H is for Hawk

H IS FOR HAWK

BY HELEN MACDONALD

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From an early age, Helen Macdonald was determined to become a falconer. She learned the terminology and read all the classic books on the subject. Years later, her father dies and she is struck with grief. Deeply depressed and lost she becomes obsessed with the idea of training her own goshawk.

Unbelievably she does just that, buying Mabel for £800 on a Scottish quayside and taking her home to Cambridge. There Helen embarks on  the long and incredibly strange business of trying to train one of nature’s wildest creatures.

This book has won many awards and prizes due to its devastatingly honest account of a woman struggling with grief whilst undertaking the supremely difficult process of training a hawk. The writing is beautiful and raw and human truths most of us recognise are uniquely framed within the language she uses. It is a thrilling memoir but also a chilling one.

As a reader I was fully immersed in her hawk training/grieving process, feeling like I was swept along for this macabre ride whether I liked it or not.

“I had lost all hope in her coming but I called her all the same. And she flew to me. She flew like a promise finally kept.” Continue reading

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As Chimney Sweepers Come To Dust

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AS CHIMNEY SWEEPERS COME TO DUST

BY ALAN BRADLEY

As I’ve said before the Flavia De Luce novels are my absolute favourite and us fans have been counting down to the seventh installment in this fantastic series – As Chimney Sweepers Come To Dust – for what seems like forever! The last book The Dead In Their Vaulted Arches finished on a most exciting and unexpected cliffhanger.

Here, we pick up our brilliant young Flavia at her impertinent best as she finds herself “banished” from her beloved Buckshaw home in Bishops Lacey and “packed off” to her mother’s old boarding school in Canada.

Flavia takes an instant dislike to her escort across the Atlantic – Ryerson Rainsmith: “On paper, the man was already dead.” When she finally arrives at Miss Bodycote’s Female Academy she finds it full of bizarre rules, an intimidating headmistress (“The woman’s moods appeared to be connected to some inner weathercock that swung wildly round with every word. One moment she was almost tender, and the next a harridan”) and a murderess among the teachers. All isn’t as it seems with the resident girls either who disappear with alarming regularity.

Flavia starts to realise that the game is afoot and as a budding chemist and amateur poisons expert, she is soon on familiar ground when a body falls from the chimney in her room and she is dealt another gruesome puzzle to investigate. Through the unraveling of this mystery, Flavia begins to discover what it means to be her mother’s daughter and what the true purpose of the Academy really is. Continue reading

Howl

HOWL AND OTHER POEMS BY ALLEN GINSBERG

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Allen Ginsberg (1926-1997) has always been on my radar but I’d never really read Howl properly until now. I confess to it being my Morrissey obsession that brought him into my thoughts again. Moz’s track Neal Cassady Drops Dead from his sublime 2014 album World Peace Is None Of Your Business containing these lyrics:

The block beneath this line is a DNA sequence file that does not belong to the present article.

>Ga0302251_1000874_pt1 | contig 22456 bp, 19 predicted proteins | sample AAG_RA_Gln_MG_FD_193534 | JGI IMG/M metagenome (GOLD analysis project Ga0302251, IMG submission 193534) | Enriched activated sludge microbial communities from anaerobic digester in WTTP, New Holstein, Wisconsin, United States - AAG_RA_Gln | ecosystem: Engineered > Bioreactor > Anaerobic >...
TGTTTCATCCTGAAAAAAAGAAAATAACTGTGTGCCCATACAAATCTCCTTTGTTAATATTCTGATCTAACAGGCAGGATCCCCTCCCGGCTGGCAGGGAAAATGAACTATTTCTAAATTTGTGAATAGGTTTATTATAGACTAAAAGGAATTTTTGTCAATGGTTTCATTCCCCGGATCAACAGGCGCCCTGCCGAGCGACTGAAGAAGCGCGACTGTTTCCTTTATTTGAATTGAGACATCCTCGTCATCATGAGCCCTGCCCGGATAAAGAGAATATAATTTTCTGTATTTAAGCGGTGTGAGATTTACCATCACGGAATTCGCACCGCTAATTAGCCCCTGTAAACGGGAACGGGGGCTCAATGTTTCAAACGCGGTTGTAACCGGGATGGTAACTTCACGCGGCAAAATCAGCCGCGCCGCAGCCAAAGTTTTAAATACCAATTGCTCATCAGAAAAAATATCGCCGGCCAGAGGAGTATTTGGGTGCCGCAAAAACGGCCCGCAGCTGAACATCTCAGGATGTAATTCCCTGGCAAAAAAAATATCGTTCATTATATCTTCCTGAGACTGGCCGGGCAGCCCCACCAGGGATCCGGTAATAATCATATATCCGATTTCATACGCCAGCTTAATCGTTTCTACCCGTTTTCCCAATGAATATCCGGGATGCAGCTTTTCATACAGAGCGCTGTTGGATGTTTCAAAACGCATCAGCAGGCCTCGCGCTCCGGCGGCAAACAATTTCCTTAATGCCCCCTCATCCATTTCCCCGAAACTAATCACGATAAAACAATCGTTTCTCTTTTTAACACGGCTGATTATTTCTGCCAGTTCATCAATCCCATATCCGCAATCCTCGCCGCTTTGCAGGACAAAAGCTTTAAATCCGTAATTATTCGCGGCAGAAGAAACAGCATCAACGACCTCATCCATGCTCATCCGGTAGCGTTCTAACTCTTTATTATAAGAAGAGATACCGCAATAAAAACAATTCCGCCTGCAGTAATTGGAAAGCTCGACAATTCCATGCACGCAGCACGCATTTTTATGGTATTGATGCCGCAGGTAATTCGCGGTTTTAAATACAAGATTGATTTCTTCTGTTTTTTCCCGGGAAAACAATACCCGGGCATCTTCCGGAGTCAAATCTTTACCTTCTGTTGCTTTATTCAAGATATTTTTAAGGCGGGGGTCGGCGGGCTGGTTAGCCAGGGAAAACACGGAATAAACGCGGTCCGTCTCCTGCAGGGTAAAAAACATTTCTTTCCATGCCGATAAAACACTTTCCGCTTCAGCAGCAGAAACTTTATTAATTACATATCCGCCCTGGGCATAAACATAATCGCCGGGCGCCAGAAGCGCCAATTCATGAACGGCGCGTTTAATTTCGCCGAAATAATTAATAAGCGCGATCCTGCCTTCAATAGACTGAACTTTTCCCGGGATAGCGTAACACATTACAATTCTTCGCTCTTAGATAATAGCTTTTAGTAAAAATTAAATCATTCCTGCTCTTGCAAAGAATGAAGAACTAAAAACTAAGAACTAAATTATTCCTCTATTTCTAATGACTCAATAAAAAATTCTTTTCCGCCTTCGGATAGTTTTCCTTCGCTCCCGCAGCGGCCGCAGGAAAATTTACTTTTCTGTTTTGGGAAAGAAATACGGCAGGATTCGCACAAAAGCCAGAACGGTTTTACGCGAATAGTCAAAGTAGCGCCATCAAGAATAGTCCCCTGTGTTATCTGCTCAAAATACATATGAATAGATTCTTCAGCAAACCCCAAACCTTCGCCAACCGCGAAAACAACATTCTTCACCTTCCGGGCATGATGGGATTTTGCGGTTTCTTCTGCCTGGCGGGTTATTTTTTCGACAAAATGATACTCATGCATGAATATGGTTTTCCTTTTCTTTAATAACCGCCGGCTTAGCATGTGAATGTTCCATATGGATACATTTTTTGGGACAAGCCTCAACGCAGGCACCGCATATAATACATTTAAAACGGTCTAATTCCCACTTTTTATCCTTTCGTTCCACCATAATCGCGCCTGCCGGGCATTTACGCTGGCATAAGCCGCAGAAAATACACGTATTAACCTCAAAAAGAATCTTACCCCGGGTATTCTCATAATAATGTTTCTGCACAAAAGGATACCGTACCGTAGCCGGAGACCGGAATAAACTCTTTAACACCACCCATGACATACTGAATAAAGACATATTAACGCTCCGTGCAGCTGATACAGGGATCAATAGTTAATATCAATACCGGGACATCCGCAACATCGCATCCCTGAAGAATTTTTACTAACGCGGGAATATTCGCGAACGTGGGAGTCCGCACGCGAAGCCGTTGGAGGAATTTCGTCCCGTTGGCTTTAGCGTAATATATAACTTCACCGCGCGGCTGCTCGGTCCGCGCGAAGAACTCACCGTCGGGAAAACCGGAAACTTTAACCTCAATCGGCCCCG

Neal Cassady drops dead
And Allen Ginsberg’s tears shampoo his beard
Neal Cassady drops dead
And Allen Ginsberg’s lips tighten and thin
Neal Cassady drops dead
And Allen Ginsberg’s hosed down in a barn
Neal Cassady drops dead
And Allen Ginsberg’s howl becomes a growl

Ginsberg was a renowned poet and a founding member of a major literary movement as well as a champion of human and civil rights. He is most remembered for Kaddish – the tragic biography of his mentally ill mother – but most of all for Howl – the long, relentless, rhythmic verse with it’s famous opening line:

I saw the best minds of my generation destroyed by madness Continue reading

The Adventures of Sherlock Holmes

THE ADVENTURES OF SHERLOCK HOLMES

BY ARTHUR CONAN DOYLE

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This wonderful take on our favourite Sherlock Holmes stories is part of a new series called Classics Reimagined. For art and book lovers alike, these collectible titles are each illustrated by graphic artists and illustrators from around the world. Each artist offers their own unique visual interpretation of the most loved and read literature from renowned authors. The results are stunning!

I had been eyeing up this particular volume in my local Blackwells for some weeks before I bought it. Then payday came and it was mine! The cover is soft and luxurious, the pages thick and glossy, the artwork modern and thrilling and of course the twelve stories within are absolutely brilliant.

The 12 gripping crime stories in this book are:

  1. A Scandal in Bohemia
  2. The Red-Headed League
  3. A Case of Identity
  4. The Boscombe Valley Mystery
  5. The Five Orange Pips
  6. The Main with the Twisted Lip
  7. The Adventure of the Blue Carbuncle
  8. The Adventure of the Speckled Band
  9. The Adventure of the Engineer’s Thumb
  10. The Adventure of the Noble Bachelor
  11. The Adventure of the Beryl Coronet
  12. The Adventure of the Copper Beeches

Conan Doyle’s Holmes would only deal with the unusual or fantastic cases. He enjoyed experiences that combined the striking, the bizarre and the criminal. He saw applying his clever logic to help out the frantic characters that knocked at his Baker Street door, as his art. My favourite of these excellent tales was the Red-Headed League which presented Holmes with “quite the three pipe problem.” I also particularly enjoyed The Five Orange Pips and The Adventure of the Blue Carbuncle. Continue reading